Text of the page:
Customizing the BMW R nine T can be tricky. It’s a handsome motorcycle out of the box, so most owners are content to just swap out a few bits or tick the options sheet.
But to truly transform it, you need to go deep. That means custom bodywork, and circumnavigating the electronics that invade every corner of most modern motorcycles.
It’s a tall order, but Chun Hung was unfazed. Based in Taipei, Taiwan, he operates under the nom de plume ‘Onehandmade.’ He’s called his R nine T custom ‘Paranoia’ and it’s one of the sharpest we’ve seen—dripping with exquisite, hand-made bodywork.
You’ve actually seen Onehandmade’s work before on these pages: he’s the go-to guy for all of Rough Crafts’ fabrication. He speaks very little English though, so we had to lean on Rough Crafts‘ Winston Yeh to get the story.
This R nine T custom was a commissioned project, built for a customer looking for a café-styled bike. Winston was roped in to advise on the final finishes, since Onehandmade is “more obsessed with metal work than he is with finishes.”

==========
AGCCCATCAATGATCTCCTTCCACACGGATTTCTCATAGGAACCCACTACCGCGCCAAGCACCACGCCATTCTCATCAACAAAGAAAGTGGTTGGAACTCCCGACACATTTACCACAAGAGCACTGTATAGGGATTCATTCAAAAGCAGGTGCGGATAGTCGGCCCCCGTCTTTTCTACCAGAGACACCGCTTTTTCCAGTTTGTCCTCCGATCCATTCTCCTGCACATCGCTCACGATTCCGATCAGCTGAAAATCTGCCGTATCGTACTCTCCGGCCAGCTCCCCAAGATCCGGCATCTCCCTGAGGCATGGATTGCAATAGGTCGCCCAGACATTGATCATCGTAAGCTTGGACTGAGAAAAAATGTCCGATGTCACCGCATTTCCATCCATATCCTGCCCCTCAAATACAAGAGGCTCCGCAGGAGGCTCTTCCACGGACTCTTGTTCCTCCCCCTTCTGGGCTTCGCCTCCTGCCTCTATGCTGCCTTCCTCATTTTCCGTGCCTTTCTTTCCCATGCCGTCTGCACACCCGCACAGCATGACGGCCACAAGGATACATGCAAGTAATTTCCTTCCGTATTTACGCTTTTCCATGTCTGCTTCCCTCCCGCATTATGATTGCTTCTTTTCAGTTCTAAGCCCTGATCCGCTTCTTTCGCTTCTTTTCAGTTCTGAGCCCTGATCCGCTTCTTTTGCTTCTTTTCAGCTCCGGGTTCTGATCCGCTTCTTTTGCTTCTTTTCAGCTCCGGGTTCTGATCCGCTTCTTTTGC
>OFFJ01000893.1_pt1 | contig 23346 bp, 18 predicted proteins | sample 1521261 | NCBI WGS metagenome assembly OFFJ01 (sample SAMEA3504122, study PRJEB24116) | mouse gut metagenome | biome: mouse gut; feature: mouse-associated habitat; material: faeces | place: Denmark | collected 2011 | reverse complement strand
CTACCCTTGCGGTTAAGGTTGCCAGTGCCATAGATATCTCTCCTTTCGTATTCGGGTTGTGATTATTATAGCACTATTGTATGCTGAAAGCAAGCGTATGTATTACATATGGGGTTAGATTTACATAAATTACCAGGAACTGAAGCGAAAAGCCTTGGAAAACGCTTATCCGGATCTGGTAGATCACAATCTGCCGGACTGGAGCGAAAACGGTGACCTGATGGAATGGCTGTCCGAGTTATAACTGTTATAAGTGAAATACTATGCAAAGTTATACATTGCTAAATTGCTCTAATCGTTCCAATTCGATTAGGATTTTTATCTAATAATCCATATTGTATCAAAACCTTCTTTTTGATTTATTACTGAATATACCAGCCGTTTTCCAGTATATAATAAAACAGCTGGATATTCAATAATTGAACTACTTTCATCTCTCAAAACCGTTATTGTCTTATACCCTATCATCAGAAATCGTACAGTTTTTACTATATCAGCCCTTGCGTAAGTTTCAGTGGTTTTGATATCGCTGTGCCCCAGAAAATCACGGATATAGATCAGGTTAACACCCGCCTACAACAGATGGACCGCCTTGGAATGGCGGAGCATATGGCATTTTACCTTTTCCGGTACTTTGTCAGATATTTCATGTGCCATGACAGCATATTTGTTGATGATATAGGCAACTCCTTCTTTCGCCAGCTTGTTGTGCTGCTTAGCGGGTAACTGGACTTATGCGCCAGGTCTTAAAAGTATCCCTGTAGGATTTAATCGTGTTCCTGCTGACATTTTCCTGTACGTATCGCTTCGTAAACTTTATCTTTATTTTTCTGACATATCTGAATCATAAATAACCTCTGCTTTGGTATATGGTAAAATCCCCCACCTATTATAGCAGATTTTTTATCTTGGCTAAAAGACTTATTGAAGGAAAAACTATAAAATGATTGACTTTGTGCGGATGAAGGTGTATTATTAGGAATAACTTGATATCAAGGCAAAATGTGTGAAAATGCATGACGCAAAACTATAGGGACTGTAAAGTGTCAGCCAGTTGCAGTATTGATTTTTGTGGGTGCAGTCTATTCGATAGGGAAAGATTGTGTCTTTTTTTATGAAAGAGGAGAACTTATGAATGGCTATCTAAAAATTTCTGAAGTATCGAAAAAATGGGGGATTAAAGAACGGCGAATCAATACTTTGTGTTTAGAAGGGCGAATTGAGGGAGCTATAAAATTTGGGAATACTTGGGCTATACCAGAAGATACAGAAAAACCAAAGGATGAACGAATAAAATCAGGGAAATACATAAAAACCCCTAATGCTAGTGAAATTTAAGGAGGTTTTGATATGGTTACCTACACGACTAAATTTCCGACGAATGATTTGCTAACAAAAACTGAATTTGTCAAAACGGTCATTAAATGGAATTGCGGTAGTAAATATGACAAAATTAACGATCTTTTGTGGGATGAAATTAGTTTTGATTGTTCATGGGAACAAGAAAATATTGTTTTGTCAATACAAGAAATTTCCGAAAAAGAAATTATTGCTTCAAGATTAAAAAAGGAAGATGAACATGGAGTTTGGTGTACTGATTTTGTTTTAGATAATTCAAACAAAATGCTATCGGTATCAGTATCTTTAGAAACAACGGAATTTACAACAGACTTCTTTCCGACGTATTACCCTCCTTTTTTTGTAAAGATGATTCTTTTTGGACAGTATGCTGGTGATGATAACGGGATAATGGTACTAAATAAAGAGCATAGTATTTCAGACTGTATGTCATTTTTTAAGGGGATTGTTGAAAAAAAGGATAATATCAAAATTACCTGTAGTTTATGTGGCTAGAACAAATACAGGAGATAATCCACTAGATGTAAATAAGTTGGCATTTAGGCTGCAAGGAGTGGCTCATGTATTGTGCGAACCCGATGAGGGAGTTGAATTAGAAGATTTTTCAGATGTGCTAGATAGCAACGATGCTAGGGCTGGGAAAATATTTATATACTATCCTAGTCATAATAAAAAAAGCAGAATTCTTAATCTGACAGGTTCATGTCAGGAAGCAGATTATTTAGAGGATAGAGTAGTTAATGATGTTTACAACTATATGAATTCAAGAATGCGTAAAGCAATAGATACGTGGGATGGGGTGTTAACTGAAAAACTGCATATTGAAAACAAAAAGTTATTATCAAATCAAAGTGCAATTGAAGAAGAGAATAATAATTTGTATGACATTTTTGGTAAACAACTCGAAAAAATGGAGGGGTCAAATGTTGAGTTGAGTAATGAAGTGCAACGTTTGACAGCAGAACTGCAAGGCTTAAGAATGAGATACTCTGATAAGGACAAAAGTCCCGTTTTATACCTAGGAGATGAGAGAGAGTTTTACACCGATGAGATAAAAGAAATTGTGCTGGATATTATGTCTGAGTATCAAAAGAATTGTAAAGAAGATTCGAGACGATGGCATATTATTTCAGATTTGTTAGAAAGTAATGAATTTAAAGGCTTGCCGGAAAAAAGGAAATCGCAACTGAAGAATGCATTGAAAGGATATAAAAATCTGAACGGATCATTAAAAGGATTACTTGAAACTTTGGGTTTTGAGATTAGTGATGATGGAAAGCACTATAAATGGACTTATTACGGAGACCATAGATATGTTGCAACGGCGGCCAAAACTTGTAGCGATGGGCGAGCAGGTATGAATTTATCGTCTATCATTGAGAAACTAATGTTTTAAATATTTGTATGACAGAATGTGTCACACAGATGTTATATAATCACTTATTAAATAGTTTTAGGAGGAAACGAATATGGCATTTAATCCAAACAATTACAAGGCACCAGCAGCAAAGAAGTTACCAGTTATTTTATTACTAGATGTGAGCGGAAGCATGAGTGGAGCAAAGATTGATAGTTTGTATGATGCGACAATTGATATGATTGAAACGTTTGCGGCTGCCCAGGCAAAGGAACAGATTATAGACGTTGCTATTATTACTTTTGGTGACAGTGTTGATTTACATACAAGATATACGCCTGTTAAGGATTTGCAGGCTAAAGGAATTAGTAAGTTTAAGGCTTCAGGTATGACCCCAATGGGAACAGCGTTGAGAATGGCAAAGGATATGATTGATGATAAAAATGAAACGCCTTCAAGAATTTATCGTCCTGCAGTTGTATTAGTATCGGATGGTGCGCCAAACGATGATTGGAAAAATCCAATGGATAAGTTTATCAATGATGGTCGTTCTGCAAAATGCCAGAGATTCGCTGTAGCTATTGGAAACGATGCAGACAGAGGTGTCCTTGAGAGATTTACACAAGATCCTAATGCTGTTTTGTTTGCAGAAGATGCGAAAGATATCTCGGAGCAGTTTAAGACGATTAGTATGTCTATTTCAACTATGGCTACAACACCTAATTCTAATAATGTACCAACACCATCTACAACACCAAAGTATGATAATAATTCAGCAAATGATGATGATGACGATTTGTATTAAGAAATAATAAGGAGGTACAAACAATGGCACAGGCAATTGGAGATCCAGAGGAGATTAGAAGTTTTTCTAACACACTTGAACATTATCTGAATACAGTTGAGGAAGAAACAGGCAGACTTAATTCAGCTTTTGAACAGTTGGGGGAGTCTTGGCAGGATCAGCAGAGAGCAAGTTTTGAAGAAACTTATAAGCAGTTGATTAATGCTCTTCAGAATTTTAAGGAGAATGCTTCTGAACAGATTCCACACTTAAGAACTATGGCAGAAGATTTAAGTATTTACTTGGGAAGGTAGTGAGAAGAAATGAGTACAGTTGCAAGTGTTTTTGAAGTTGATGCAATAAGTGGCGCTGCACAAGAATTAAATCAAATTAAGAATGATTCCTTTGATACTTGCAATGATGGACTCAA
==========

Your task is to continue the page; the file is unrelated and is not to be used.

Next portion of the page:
All the aluminum bodywork is new: from the tucked-in nose fairing to the angular fuel tank and waspish tail. Incredibly, these flawless lines went straight from the builder’s mind into the metal.
“I design something first,” says Winston, “then I try to make it happen.”
“But Chun builds it first, and if it’s no good, just makes another piece. Sometimes he can’t imagine the shape before he’s made it.”
It’s art, but it’s functional art: the tank now houses the BMW’s two computers, battery and ABS module. All to keep the lower half of the bike as hollowed-out as possible. (The airbox has been tossed as well.)
There’s layer upon layer of handcrafted bits. The clip-ons, front fender and gas cap are all one-offs, as is the racy stainless steel exhaust system.
Everything’s beautifully connected. Just look at how the nose fairing mounts where the handlebar clamps usually would, and how well integrated the Motogadget dash is.
The few bolt-on parts that have been added are all from the top shelf. Like the BST carbon fiber wheels, the Pirelli Diablo Supercorsa tires and the Öhlins rear shock.
Other well-chosen goodies include rearsets from Sato Racing, an LED taillight and bar-end turn signals from Motogadget, and Behringer controls. The headlight’s from the Rough Crafts catalog, and the cylinder head guards are Wunderlich parts.
Tying everything together is a subtle paint job by Air Runner Custom Paint, with just enough raw bits to show off the aluminum. The Onehandmade logo is displayed in various places as brass badges—neat.
Are we gushing? A little. But can you blame us?